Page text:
I think the current sorry state of the US economy and of the empty-headedness of administration economic thinking have been very well understood on Wall Street for a long time. This is reflected in the deep underperformance, even pre-pandemic, of names that depend on domestic GDP growth and the rocket ship rise of capital flight stocks.
Recently, I’ve been thinking that on valuation grounds alone there must be at least some sort of stock market rally in the left-behind domestic economy-sensitive areas. To a degree this has already started to happen. Last month, for example, the Consumer discretionary outperformed IT, which has been the hands-down winner over the past year or so.
Will this rally have meaningful legs? I think the answer lies in whether/when we can expect to see domestic GDP growth again. The Japan comparison suggests to me that under Trump this is highly unlikely.
bad news is sometimes good, on Wall Street
Here’s where the twisted turn of mind that moves Wall Street comes into play. Put aside Trump’s racism, his constant lying, his ignorance, his denigration of public servants and his apparent mental decline while in office. His chief economic characteristic is he has no idea what he’s doing. While he is in office, the economy will remain a train wreck.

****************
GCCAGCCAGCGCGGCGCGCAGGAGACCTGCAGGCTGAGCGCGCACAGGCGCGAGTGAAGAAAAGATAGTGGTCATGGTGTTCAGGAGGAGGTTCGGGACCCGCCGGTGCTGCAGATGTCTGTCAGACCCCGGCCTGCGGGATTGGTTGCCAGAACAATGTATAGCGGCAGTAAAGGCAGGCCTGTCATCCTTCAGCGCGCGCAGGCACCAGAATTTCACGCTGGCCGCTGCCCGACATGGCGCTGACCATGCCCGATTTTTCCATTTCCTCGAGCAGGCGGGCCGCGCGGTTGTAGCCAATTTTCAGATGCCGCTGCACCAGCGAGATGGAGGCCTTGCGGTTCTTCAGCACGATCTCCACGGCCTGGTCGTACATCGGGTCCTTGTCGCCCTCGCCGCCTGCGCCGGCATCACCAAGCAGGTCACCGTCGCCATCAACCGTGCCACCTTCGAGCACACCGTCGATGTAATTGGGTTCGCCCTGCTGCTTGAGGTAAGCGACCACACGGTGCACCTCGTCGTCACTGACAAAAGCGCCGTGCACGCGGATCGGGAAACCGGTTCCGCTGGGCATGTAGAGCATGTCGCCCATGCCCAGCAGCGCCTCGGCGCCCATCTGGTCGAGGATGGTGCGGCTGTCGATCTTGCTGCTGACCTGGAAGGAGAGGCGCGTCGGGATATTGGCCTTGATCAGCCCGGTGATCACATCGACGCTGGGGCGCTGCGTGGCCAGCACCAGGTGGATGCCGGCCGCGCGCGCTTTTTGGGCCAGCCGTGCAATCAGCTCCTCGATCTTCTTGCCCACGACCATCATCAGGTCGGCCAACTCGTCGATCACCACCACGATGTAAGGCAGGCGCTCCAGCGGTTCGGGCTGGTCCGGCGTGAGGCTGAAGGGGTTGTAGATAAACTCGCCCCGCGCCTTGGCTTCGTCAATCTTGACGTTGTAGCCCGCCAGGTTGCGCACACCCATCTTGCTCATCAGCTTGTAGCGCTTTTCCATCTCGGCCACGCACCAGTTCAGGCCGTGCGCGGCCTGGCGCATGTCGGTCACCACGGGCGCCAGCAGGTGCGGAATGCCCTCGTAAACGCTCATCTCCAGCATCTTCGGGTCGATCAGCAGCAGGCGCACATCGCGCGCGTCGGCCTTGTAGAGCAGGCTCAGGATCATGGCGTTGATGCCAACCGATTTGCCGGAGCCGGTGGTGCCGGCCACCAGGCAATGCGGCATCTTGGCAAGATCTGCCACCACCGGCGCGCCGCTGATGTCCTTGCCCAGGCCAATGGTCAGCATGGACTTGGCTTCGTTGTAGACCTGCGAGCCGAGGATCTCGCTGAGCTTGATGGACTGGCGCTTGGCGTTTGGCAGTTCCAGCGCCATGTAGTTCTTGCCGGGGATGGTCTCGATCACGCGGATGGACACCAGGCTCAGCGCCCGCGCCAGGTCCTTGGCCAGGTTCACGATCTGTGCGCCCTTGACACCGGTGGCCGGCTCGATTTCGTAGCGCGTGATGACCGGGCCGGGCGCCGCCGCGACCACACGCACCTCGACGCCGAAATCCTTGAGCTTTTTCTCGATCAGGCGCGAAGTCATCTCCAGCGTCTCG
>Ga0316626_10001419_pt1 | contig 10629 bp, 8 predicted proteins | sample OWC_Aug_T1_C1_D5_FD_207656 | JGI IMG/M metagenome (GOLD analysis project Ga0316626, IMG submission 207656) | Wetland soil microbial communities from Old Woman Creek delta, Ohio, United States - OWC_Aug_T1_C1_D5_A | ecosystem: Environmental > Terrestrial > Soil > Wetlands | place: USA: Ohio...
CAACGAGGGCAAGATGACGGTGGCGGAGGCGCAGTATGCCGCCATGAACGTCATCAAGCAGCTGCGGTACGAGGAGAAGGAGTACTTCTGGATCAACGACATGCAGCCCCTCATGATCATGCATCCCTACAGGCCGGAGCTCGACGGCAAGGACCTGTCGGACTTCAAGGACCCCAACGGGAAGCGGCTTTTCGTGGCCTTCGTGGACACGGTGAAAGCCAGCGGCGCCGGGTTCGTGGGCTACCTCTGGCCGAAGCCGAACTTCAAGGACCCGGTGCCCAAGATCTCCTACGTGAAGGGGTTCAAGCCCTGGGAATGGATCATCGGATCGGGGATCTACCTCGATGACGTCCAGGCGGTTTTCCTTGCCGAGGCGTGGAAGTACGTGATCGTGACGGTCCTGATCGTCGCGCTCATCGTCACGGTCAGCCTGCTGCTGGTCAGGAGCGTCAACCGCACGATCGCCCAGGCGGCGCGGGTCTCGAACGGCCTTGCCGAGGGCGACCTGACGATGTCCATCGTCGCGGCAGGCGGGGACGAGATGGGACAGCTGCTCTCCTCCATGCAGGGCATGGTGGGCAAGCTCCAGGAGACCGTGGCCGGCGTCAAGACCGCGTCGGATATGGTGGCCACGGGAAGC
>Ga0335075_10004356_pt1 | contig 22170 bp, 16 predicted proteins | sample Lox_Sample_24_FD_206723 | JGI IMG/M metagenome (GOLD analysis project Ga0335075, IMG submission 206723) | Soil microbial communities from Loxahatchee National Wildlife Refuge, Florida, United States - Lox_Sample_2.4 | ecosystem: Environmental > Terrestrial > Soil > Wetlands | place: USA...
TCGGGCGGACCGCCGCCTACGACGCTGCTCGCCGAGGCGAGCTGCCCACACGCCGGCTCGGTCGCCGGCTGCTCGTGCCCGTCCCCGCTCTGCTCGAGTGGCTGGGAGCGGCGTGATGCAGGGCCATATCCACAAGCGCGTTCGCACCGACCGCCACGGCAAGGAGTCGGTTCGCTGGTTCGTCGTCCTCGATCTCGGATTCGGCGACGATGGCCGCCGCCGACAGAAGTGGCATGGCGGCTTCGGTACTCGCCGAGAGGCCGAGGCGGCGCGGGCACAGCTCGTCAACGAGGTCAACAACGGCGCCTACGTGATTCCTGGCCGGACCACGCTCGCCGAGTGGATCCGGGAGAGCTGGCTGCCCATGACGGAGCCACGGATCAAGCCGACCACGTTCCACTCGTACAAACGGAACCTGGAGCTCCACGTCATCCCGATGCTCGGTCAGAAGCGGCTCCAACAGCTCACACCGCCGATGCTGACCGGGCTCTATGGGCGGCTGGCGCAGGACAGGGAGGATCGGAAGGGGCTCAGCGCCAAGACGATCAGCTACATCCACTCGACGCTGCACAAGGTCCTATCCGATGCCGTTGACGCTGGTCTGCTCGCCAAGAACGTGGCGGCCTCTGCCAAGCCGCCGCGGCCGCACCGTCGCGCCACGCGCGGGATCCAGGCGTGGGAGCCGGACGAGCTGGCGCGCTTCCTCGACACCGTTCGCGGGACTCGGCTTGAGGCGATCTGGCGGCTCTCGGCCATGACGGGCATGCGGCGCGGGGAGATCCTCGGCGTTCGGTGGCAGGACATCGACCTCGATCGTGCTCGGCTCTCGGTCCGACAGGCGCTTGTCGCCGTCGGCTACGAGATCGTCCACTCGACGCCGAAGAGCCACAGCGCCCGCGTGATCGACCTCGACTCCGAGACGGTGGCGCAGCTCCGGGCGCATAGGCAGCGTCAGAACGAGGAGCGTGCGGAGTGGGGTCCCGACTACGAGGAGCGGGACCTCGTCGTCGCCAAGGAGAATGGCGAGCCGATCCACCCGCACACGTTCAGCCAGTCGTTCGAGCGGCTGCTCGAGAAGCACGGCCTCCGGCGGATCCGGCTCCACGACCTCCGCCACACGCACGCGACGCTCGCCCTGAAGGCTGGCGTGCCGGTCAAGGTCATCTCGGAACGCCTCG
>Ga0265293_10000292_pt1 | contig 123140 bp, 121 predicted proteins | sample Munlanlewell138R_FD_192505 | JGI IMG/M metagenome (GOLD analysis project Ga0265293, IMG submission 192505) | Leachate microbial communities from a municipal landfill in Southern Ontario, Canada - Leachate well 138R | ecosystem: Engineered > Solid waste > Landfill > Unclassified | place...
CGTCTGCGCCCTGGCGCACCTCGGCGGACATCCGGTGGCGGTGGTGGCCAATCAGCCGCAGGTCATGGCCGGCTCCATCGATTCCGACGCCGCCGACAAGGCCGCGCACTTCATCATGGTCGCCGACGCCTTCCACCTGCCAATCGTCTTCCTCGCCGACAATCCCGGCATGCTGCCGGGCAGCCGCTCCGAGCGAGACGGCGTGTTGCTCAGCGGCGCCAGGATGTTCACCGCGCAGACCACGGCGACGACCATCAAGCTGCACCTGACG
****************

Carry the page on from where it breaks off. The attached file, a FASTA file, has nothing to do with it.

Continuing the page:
But having a know-nothing in the White House has its pluses:
–continuing favors for his wealthy financial backers and
— the near certainty of ultra-easy money policy as far as the eye can see, as the Federal Reserve tries to blunt the impact of Trump’s blundering. This, in turn, implies buoyant stock and bond markets.
That gets Trump lots of Wall Street support, especially from private equity and hedge fund recipients of special favors. Ironically, the ordinary Americans who vote for him will continue to bear the brunt of the damage he does.
if Trump loses
I think the course of the stock market is much less clear if Trump loses the upcoming election. Doubtless, the country will be far better off, even if the Democrats don’t have a coherent economic program, which I don’t think they’ve had for years. Certainly, interest rates will remain at intensive-care lows for a long while, although speculation will likely begin about when–and how high–rates will eventually rise. The air will doubtless come out of the most speculative “concept” stock winners of 2020 to date. Capital flight will cease to be the dominant investment theme. Consumer names will likely get a better reception than they have until very recently.
The important question will not be whether the market will rotate away from the capital flight and pandemic names that have dominated the market this year. It’s, rather, how sharply and when. Arguably, the market will begin to react before Election Day, reacting to poll results predicting who the next president will be.